July 2019

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The Strad

May 2019

The Boston Globe

June 7, 2015

The Washington Post

April 27, 2016

The New York Times

November 13, 2012

Shanghai Quartet Wu Man.jpg

Having known each other since they were students together at the Central Conservatory in Beijing, the Shanghai Quartet and Wu Man, the world’s leading pipa player, have reunited with a collaboration that blends traditional Chinese music and folk songs of their heritage to the modern western musical world. Their program, “A Night in Ancient and New China,” offers contemporary arrangements of Chinese folk tunes, a new multimedia work by Zhao Jiping in collaboration with his son Zhao Lin, traditional folk songs arranged by the violinist Yi-Wen Jiang, and solo pipa works by Wu Man.

Haochen Zhang.jpg

Since his gold medal win at the Van Cliburn International Piano Competition in 2009, 27-year-old Chinese pianist Haochen Zhang has captivated audiences with his deep musical sensitivity and spectacular virtuosity. In 2017 he received the prestigious Avery Fisher Career Grant, and in 2018, he made his Carnegie Hall solo recital debut. The Shanghai Quartet offers a collaboration with Zhang featuring Pulitzer Prize-winning composer Bright Sheng’s Dance Capriccio (a Shanghai Quartet commission) and the Brahms Piano Quintet in F minor, Op. 34.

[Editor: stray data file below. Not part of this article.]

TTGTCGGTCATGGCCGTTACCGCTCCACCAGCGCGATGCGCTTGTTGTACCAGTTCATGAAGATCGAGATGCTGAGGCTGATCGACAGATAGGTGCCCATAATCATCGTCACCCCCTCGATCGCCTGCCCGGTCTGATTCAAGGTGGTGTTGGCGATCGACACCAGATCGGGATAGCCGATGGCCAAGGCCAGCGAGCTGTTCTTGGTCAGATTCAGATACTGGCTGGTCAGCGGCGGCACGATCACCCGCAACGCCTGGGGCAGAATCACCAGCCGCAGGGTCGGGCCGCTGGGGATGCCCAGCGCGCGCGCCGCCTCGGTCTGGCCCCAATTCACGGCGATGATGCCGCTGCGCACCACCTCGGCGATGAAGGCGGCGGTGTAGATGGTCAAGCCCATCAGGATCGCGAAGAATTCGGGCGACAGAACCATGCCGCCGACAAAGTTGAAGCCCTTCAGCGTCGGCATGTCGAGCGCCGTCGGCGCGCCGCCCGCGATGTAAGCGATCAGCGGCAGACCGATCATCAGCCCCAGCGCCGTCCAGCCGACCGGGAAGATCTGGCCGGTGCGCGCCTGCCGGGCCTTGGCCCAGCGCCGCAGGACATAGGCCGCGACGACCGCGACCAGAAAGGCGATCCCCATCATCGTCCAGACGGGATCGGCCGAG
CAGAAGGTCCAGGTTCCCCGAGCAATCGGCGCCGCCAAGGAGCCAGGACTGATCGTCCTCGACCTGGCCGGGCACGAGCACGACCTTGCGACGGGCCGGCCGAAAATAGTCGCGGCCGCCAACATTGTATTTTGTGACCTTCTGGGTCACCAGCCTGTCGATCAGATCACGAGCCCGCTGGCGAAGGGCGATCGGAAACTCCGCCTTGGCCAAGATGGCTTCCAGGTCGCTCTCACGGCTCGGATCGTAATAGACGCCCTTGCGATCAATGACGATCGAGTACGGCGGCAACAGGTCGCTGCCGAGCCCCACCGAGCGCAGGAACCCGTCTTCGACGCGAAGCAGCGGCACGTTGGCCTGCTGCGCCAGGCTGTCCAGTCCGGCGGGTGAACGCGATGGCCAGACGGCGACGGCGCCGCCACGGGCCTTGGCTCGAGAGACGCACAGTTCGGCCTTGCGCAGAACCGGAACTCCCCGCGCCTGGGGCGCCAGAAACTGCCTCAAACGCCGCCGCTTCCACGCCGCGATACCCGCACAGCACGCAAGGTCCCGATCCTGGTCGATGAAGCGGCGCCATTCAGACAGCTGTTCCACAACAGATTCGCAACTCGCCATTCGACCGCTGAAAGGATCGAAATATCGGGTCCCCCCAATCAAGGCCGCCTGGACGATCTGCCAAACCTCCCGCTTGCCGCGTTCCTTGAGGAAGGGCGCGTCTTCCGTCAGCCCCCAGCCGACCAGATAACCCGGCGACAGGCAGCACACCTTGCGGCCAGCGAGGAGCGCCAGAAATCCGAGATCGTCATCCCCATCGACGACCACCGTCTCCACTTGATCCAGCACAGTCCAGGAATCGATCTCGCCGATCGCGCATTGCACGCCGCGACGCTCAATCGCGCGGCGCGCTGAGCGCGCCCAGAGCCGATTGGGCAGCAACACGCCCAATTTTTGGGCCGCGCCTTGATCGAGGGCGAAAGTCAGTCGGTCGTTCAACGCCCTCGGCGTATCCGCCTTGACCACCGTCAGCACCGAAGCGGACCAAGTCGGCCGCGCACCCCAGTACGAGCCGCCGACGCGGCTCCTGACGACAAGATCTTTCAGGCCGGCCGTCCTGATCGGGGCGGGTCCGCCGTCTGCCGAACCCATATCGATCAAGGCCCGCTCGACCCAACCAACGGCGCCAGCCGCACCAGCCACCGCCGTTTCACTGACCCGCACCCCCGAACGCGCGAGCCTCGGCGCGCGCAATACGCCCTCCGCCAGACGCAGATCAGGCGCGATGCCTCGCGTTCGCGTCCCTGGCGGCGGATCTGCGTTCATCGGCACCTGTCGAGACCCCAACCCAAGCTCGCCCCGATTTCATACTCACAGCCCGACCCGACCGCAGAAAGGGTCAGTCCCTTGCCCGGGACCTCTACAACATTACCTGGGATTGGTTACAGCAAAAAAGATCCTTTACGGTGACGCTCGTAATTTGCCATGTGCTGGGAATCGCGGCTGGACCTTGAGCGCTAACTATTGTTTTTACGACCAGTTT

Tan Dun’s first string quartet, Feng-Ya-Song, was composed in 1982, shortly after Mao’s Cultural Revolution ended and when any non-government sanctioned art was shunned. Labeled “spiritual pollution,” during the Chinese regime’s crackdown on creativity in the arts, this piece launched Tan Dun’s storied career. The composer reworked and revised the quartet for the Shanghai, and the “new” piece was premiered in March 2019. The Shanghai Quartet has performed the work alongside Haydn and Beethoven, using the music as a bridge between two cultures as Tan Dun originally intended.


Longtime friends of the legendary Polish composer Krzysztof Penderecki, the Shanghai Quartet was honored to commission Penderecki’s third string quartet, Leaves from an unwritten diary. The piece was premiered in Warsaw in 2008, and showed an evolution in the composer’s style from his previous two quartets. Now the great composer is at work on his fourth string quartet, again commissioned by the Shanghai and which will be premiered in the 2020-21 season.

Program Choices

2019-2020 Program Choices

Program I: Folk Inspired
Smetana: Quartet No. 1 in E minor, “From My Life”
Selections from “ChinaSong” (arr. Yi-Wen Jiang)
Bartók: Quartet No. 1

ChinaSong is a collection of Chinese folk songs arranged for string quartet by the Shanghai Quartet’s violinist, Yi-Wen Jiang.

Program II: From Vienna with Love
Webern: Langsamer Satz
Mozart: Quartet in C major, K. 465, “Dissonance”
Schubert: Quartet in G major, D. 887

Program III: True Inspirations
Bartók: Quartet No. 1
Beethoven: Quartet in C-sharp minor, Op. 131

2020-2021 Program Choices

Program I: All-Beethoven
Quartet in D major, Op. 18, No. 3
Quartet in F minor, Op. 95, “Serioso”
Quartet in A minor, Op. 132

Program II: From Vienna with Love
Haydn: Quartet in G minor, Op. 74, No. 3, “Rider”
Tan Dun: Feng Ya Song (2019 version - commissioned by the Shanghai Quartet)
Smetana: Quartet No. 1 in E minor, “From My Life”

Program III: True Inspirations
Bartók: Quartet No. 1
Zhou Long: Song of the Ch’in
Grieg: Quartet in No. 1 in G minor, Op. 27

Additional Options
Selections from “ChinaSong” (arr. Yi-Wen Jiang)
ChinaSong is a collection of Chinese folk songs arranged for string quartet by the Shanghai Quartet’s violinist, Yi-Wen Jiang.
Penderecki: Quartets Nos. 2, 3, or 4
Zhou Long: Poems from Tang
Ravel: Quartet in F major
Schubert: Quartet in D minor, D. 810, “Death and the Maiden”
Dvorak: Quartet in F major, Op. 96, “American”